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Citability is a requirement placed by editors on written sources that should be used for citation in academic papers . Together with the citation , it supports the selection of sources for scientific papers. There are no generally accepted, universal criteria as to what is quotable or worthy of quotation, nor a general institutional or personal body that would be concerned with judging or thinking about it. These are always conventions made within the framework of a specific editorial body for the purpose of quality assurance .

Criteria for citability

The requirements for citable material vary from subject to subject and from one place of publication to another. In general, all sources that are citable and published in any form are valid. In addition, citable sources should be permanently verifiable. This criterion is met by any secondary literature that is commonly found in libraries (publications such as books or magazines). It is also fulfilled by archive material, including unpublished sources . However, this material must already have been developed. Oral information and interviews are therefore usually not quotable, but in scientific texts information is sometimes cited in a paraphrase of the content and marked with 'Personal communication NN'. Problematic borderline cases are many types of electronic publications (see below).

In the case of scientific literature, another important criterion for citability is that the authors are named so that it can be identified who is responsible for the cited content. (This is the main reason why, for example, a Wikipedia entry can only be cited to a limited extent from a scientific point of view.)

In some subjects (e.g. computer science ) it is quite common to occasionally cite sources in scientific papers that cannot be cited in the above sense, especially websites. Often, however, a different form of citation is chosen, for example a note instead of the usual reference in a literature list. Since some websites are assumed to be stable, the transitions are fluid.

When selecting sources for scientific papers, the citability of the sources should also be guaranteed.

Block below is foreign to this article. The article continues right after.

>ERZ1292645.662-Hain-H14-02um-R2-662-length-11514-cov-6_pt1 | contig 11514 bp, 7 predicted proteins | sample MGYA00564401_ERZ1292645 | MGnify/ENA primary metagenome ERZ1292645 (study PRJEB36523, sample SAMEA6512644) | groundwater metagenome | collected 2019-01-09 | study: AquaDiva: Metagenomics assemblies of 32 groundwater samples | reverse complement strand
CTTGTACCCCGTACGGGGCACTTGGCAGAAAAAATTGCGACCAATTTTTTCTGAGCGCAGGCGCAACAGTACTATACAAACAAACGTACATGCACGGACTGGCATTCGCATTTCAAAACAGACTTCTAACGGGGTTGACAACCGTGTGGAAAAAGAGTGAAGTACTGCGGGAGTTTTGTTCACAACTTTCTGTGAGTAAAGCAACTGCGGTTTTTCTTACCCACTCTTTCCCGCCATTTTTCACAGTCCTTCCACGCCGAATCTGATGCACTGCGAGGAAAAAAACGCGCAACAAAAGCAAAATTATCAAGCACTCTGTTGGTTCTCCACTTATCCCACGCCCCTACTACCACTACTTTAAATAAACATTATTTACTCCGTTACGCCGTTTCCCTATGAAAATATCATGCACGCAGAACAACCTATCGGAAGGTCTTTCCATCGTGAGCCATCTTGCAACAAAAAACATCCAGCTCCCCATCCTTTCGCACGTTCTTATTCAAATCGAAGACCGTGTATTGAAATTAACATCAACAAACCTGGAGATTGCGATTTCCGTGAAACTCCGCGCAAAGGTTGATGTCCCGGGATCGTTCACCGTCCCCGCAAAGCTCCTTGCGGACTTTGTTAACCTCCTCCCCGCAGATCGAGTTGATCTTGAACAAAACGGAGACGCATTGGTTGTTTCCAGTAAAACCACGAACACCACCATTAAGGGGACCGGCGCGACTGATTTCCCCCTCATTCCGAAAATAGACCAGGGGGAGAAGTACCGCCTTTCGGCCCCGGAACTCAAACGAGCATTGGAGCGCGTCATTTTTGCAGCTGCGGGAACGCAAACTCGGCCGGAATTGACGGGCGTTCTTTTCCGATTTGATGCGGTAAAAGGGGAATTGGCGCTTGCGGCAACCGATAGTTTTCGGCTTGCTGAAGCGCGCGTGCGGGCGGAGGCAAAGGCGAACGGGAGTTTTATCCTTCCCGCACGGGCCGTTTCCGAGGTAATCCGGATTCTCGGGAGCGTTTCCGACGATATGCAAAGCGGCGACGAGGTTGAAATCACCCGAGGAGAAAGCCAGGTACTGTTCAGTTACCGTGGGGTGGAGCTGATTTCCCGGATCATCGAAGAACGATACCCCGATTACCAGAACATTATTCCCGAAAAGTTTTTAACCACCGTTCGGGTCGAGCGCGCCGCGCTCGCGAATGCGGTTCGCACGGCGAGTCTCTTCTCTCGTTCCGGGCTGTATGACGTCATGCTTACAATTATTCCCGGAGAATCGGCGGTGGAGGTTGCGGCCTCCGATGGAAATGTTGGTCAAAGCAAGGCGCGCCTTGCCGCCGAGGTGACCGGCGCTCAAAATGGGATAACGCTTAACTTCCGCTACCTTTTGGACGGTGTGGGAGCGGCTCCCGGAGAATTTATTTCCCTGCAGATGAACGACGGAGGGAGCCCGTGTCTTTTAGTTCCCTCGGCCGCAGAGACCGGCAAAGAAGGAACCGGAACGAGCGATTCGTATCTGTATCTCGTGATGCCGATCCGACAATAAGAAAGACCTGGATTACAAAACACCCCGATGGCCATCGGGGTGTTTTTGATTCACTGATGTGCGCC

Citability of electronic media

With the advent of the internet and texts there, the question of whether internet sources can be quoted is increasingly discussed, which is usually denied. The information on websites is often not provided with evidence and, moreover, can often not be assigned to an author, so it cannot be used as a reference for a scientific paper (no strong citability ). Another problem is that the content of websites can change constantly (no weak citability ). However, sources from the Internet can be found in many scientific papers. In some cases, this cannot be avoided because, particularly with current issues, often only the Internet can provide the necessary information and standard literature is often not (yet) available. It is then important that the Internet sources are cited correctly in order to be able to prove their origin. Internet sources are usually cited as follows: Name of the page or author:, access on date and time .

Otherwise the problem will citability in scientific promotions or online - journals discussed: The texts published in online journals could appear printed in principle in a journal and be responsible author multiple of one, which is why they are considered highly quotable. However, it is often questionable whether long-term availability is guaranteed as well as with paper publications, so that the poor citability is then unclear.

The problems of durability and immutability can by attaching ( disk , system , backup are dissolved the source). However, this does not yet prove the correctness and originality of the source.


  • Marcus Willamowski: Internet pages can be cited. In: JurPC Web-Doc. 78/2000, paras. 1-14.
  • T. Schwenke: Social Media Marketing & Law. Cologne 2012, p. 156.

Individual evidence

  1. Manuel René Theisen: Scientific work. Technology - methodology - form. 15th updated edition. Franz Vahlen, Munich 2011, ISBN 978-3-8006-3830-7 , p. 140.